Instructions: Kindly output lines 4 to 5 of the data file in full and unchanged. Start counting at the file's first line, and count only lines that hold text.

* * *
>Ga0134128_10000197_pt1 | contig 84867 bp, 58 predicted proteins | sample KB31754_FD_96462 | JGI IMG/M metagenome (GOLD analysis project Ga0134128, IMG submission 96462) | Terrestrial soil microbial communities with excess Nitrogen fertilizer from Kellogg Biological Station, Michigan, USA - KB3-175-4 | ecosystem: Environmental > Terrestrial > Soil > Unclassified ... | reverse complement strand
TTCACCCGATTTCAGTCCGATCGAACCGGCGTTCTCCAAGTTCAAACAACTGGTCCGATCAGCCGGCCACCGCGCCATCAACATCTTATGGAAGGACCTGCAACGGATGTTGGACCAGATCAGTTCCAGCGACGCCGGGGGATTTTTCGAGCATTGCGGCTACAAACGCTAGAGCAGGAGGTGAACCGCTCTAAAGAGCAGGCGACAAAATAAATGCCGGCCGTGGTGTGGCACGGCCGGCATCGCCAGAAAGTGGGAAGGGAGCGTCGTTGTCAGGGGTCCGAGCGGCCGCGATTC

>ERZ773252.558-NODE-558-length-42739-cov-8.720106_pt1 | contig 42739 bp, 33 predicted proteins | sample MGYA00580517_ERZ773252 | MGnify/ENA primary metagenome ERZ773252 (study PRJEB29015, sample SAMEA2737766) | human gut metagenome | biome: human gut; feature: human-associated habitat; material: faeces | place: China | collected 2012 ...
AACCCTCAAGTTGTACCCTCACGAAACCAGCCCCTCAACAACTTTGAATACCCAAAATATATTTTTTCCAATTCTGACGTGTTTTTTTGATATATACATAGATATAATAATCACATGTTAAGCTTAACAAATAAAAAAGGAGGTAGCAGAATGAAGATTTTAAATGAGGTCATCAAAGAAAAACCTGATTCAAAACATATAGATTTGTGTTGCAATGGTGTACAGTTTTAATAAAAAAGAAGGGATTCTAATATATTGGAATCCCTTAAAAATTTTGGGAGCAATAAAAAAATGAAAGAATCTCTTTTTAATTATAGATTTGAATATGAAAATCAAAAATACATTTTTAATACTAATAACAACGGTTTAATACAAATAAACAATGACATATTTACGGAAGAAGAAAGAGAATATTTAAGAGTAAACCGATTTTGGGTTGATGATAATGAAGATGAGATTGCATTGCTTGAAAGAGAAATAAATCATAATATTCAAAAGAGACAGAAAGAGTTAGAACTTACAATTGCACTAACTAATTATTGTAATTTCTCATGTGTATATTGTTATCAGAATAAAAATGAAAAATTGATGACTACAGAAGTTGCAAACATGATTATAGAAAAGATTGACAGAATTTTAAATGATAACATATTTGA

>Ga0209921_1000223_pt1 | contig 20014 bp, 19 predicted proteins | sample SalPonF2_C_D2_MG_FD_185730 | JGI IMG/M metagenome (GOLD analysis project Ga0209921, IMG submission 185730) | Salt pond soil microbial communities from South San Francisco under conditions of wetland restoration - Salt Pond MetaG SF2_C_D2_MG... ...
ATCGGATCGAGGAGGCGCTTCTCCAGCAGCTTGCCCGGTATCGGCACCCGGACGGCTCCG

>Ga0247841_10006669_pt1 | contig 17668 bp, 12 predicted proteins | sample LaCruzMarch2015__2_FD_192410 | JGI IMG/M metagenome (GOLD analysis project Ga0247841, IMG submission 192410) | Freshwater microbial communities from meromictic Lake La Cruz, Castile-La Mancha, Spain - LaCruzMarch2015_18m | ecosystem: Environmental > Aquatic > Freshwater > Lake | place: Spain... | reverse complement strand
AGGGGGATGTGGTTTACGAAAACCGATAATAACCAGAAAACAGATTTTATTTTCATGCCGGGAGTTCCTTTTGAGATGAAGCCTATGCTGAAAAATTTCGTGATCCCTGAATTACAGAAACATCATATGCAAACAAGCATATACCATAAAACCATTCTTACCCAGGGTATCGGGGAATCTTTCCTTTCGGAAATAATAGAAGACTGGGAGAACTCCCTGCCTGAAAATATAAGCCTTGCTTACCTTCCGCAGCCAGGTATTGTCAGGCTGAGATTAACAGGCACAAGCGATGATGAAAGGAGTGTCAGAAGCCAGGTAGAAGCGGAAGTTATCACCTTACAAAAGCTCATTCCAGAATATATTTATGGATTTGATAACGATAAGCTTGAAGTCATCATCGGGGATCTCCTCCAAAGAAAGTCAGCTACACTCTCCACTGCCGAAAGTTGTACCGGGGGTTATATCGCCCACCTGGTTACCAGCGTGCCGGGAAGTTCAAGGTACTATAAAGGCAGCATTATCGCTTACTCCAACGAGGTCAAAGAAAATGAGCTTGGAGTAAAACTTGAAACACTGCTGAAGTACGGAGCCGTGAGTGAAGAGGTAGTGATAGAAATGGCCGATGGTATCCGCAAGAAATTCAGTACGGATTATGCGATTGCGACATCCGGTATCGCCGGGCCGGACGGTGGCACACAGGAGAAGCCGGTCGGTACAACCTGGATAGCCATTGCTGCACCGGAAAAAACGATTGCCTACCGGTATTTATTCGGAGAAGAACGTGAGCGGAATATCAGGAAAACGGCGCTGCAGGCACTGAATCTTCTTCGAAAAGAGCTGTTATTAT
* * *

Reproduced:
AACCCTCAAGTTGTACCCTCACGAAACCAGCCCCTCAACAACTTTGAATACCCAAAATATATTTTTTCCAATTCTGACGTGTTTTTTTGATATATACATAGATATAATAATCACATGTTAAGCTTAACAAATAAAAAAGGAGGTAGCAGAATGAAGATTTTAAATGAGGTCATCAAAGAAAAACCTGATTCAAAACATATAGATTTGTGTTGCAATGGTGTACAGTTTTAATAAAAAAGAAGGGATTCTAATATATTGGAATCCCTTAAAAATTTTGGGAGCAATAAAAAAATGAAAGAATCTCTTTTTAATTATAGATTTGAATATGAAAATCAAAAATACATTTTTAATACTAATAACAACGGTTTAATACAAATAAACAATGACATATTTACGGAAGAAGAAAGAGAATATTTAAGAGTAAACCGATTTTGGGTTGATGATAATGAAGATGAGATTGCATTGCTTGAAAGAGAAATAAATCATAATATTCAAAAGAGACAGAAAGAGTTAGAACTTACAATTGCACTAACTAATTATTGTAATTTCTCATGTGTATATTGTTATCAGAATAAAAATGAAAAATTGATGACTACAGAAGTTGCAAACATGATTATAGAAAAGATTGACAGAATTTTAAATGATAACATATTTGA

>Ga0209921_1000223_pt1 | contig 20014 bp, 19 predicted proteins | sample SalPonF2_C_D2_MG_FD_185730 | JGI IMG/M metagenome (GOLD analysis project Ga0209921, IMG submission 185730) | Salt pond soil microbial communities from South San Francisco under conditions of wetland restoration - Salt Pond MetaG SF2_C_D2_MG... ...